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Full house captivated by atheist Dawkins' take on religion

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Full house captivated by atheist Dawkins' take on religion

Samara Kalk Derby

People feel strongly about their religious faith and are deeply offended if you insult it, Oxford University scientist Richard Dawkins told a full house Tuesday night at the Wisconsin Union Theater.

Dawkins asked: Why is it that people are so offended when you insult their religion but don't get as upset if you insult the music, art or books they like?

"What is so special about religion?" he asked, noting that it's respected even by the nonreligious among us.

The British biologist and atheist wrote the best-selling book "The God Delusion" in 2006 and is on a university tour speaking out against organized religion.

Dawkins, 66, made a name for himself with his 1976 book "The Selfish Gene," which popularized the gene-centered view of evolution. "The God Delusion" has sold more than 1 million copies in English alone and has been translated into more than 30 languages. It was ranked No. 2 on the best-seller list in November 2006.

And it explains why some Dawkins fans were turned away from the 1,300-seat theater after it filled up and why some opportunists were trying to sell the free tickets for $50 apiece on Craigslist.

Sean Carroll, the University of Wisconsin-Madison professor of molecular biology and genetics who introduced Dawkins, listed a number of Dawkins' books and asked audience members to raise their hands if they had read one or more of them. Almost every hand went up.

Carroll quoted comedian-magicians Penn and Teller on "The God Delusion": "If this book doesn't change the world, we're all screwed."

Dawkins joked that he's not absolutely positive there is no God. "Only in the sense that I'm not absolutely positive there is no large china teapot in orbit in the solar system."

No one can actually disprove the existence of a celestial teapot, he said, "which means we all technically have to be agnostic about the teapot. But in practice we are all 'ateapotists,' " he said to laughter.

Dawkins spoke about childhood indoctrination into religion. "Isn't it a remarkable coincidence, almost everyone has the same religion as their parents?"

Religions run in families, Dawkins said. If we had been brought up in ancient Greece, we would all be worshiping Zeus and Apollo. If we had been born Viking, we would be worshipping Thor, he said.

"If your God is a being who designs universes, listens to prayers, forgives sins, performs miracles, reads your thoughts, cares about your welfare, worries about your sex life, raises you from the dead," you are unlikely to be satisfied with "The God Delusion," Dawkins said.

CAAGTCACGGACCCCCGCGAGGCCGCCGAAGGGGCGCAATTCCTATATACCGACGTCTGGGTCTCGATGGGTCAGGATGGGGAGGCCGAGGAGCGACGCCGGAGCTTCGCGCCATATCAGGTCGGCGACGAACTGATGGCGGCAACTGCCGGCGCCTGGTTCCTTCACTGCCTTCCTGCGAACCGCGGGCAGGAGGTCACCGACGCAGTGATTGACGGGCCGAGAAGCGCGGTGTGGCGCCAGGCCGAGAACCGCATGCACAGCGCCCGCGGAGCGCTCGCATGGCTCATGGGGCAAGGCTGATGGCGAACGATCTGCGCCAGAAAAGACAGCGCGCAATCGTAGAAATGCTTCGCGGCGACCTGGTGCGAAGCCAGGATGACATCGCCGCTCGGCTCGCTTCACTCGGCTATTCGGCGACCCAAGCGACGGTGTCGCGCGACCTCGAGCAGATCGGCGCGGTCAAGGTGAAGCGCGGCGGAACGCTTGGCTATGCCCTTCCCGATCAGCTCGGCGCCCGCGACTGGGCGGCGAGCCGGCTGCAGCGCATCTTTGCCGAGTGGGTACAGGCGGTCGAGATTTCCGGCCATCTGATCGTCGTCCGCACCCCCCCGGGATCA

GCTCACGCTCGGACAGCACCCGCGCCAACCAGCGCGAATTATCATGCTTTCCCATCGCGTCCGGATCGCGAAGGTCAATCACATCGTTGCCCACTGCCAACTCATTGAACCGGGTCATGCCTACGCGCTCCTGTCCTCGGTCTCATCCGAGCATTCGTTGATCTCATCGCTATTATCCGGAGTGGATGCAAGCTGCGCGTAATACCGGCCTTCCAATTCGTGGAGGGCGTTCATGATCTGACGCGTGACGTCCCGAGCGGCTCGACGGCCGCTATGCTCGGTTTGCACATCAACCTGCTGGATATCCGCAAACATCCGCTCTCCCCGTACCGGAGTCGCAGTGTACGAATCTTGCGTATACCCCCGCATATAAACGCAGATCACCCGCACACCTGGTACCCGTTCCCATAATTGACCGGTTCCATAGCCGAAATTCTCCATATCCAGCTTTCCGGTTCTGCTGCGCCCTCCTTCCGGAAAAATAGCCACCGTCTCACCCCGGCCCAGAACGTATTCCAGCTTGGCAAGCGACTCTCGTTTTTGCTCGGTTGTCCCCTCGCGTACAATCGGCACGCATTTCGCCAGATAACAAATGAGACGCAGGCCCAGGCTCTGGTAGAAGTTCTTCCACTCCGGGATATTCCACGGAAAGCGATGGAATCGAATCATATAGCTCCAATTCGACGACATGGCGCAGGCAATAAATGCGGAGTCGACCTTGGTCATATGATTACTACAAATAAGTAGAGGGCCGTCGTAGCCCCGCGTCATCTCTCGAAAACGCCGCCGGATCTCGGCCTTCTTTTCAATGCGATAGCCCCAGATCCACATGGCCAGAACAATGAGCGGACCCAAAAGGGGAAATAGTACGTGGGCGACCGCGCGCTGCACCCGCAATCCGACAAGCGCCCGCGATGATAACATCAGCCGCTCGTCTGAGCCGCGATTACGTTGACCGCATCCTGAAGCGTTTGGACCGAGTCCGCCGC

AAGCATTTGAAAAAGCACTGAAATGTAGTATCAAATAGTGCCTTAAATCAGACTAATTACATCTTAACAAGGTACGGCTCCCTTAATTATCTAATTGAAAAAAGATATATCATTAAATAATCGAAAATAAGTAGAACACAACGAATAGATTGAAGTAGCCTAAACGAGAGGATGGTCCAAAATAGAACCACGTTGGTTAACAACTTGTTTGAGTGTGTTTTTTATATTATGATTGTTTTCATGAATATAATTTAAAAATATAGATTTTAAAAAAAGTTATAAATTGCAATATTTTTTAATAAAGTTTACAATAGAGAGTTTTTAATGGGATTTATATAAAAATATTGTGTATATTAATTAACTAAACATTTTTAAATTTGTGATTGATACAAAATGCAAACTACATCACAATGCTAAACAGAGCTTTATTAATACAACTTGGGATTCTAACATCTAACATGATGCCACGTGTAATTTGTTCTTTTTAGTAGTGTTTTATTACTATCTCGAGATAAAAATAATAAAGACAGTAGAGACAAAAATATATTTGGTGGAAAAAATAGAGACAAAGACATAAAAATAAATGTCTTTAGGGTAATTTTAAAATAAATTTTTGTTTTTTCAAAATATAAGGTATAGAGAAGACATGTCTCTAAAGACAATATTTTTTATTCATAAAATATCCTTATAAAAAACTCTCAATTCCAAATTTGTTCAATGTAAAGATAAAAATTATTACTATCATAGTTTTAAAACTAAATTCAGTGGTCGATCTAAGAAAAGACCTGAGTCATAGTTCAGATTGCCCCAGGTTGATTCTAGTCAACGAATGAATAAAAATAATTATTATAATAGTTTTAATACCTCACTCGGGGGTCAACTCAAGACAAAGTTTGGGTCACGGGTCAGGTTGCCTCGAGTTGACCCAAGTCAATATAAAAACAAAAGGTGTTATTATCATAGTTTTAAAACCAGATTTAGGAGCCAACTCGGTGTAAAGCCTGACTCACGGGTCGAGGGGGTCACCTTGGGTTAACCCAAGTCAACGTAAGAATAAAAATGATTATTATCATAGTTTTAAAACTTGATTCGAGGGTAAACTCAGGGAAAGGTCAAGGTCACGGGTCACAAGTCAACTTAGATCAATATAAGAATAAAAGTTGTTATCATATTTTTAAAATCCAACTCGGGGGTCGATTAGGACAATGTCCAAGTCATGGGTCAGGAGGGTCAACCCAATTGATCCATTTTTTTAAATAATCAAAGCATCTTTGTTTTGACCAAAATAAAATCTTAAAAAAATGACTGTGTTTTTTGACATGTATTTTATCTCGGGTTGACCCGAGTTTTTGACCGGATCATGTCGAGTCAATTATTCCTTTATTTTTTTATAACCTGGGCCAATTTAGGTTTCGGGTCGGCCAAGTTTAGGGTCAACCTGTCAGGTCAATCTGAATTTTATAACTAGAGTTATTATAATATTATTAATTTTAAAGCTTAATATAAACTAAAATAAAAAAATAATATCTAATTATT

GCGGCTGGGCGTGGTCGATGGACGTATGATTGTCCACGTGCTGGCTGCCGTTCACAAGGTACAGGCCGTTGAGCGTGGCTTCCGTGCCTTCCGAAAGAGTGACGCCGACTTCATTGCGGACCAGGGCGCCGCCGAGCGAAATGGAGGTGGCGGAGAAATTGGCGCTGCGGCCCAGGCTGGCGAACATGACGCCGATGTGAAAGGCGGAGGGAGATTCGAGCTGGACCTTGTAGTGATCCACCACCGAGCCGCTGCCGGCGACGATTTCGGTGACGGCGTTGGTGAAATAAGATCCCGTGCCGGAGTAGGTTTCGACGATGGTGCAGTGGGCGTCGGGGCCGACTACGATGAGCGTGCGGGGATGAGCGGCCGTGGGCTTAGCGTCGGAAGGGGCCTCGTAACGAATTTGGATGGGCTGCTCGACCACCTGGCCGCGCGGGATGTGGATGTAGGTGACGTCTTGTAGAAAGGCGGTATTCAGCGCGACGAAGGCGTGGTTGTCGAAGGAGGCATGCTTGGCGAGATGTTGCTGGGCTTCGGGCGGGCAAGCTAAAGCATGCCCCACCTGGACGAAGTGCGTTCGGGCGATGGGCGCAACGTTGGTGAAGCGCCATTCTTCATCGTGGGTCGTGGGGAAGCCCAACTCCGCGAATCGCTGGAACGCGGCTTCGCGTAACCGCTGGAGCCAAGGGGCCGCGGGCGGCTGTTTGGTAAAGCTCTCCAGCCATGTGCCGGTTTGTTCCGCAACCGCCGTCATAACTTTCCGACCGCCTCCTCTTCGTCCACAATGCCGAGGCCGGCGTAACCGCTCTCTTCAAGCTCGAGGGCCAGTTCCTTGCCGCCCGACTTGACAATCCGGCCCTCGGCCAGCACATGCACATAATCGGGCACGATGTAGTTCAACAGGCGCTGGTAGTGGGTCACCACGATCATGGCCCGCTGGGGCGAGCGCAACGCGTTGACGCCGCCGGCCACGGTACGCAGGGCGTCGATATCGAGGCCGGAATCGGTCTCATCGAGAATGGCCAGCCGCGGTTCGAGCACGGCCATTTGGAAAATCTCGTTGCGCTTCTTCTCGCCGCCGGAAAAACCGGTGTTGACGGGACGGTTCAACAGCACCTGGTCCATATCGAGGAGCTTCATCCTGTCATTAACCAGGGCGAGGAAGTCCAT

Feminists helped raise consciousness for equal rights for women, Dawkins said, adding that he is trying to do the same thing with the unconscious assumptions everyone makes about religion.

At Christmas time, his daily paper, The Independent, took a photo of a school Nativity play, in which the three biblical wise men were played by 4-year-olds -- a Sikh, a Muslim and a Christian. The photo looked kind of sweet, Dawkins said. The assumption for most readers was how nice it was for three 4-year-olds of different religions to come together for a Nativity play.

The three children would never be labeled "a socialist, a conservative and a liberal." Nor would they be labeled "an atheist, an agnostic and a secular humanist," Dawkins said.

Nobody would even think about labeling a child at age 4 with the political or economic opinions of their parents, he said.

"You've never heard of a Keynesian child a post-modernist child," he said to laughter. "But the one exception we all buy into, whether we are religious or not, is religion."

There is no such thing as a Catholic child, there are only children of Catholic parents, Dawkins said. "I think it is a form of child abuse to speak of a 4-year-old child as a Catholic child or a Protestant child or a Muslim child. There is no such thing as a Protestant child. There is no such thing as a Muslim child."

Annie Laurie Gaylor of Madison's Freedom from Religion Foundation, which was one of the sponsors of the lecture, said she is indebted to Dawkins for speaking out against religion in a country where 50 percent of the people claim to reject Darwinism and support creationism.

"It's wonderful to have this eminent biologist care so much about the truth of religion to be willing to question it publicly using his scientific credibility. He is in a unique position to influence people," she said.



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